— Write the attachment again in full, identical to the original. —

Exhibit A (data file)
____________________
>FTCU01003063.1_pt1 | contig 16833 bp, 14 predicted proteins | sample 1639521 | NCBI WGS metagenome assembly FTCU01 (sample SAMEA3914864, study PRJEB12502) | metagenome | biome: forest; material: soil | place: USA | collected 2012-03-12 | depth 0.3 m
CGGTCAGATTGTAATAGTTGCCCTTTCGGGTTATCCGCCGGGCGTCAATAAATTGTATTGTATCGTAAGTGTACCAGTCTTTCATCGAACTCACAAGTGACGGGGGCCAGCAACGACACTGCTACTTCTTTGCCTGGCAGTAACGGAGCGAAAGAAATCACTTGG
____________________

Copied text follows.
>FTCU01003063.1_pt1 | contig 16833 bp, 14 predicted proteins | sample 1639521 | NCBI WGS metagenome assembly FTCU01 (sample SAMEA3914864, study PRJEB12502) | metagenome | biome: forest; material: soil | place: USA | collected 2012-03-12 | depth 0.3 m
CGGTCAGATTGTAATAGTTGCCCTTTCGGGTTATCCGCCGGGCGTCAATAAATTGTATTGTATCGTAAGTGTACCAGTCTTTCATCGAACTCACAAGTGACGGGGGCCAGCAACGACACTGCTACTTCTTTGCCTGGCAGTAACGGAGCGAAAGAAATCACTTGG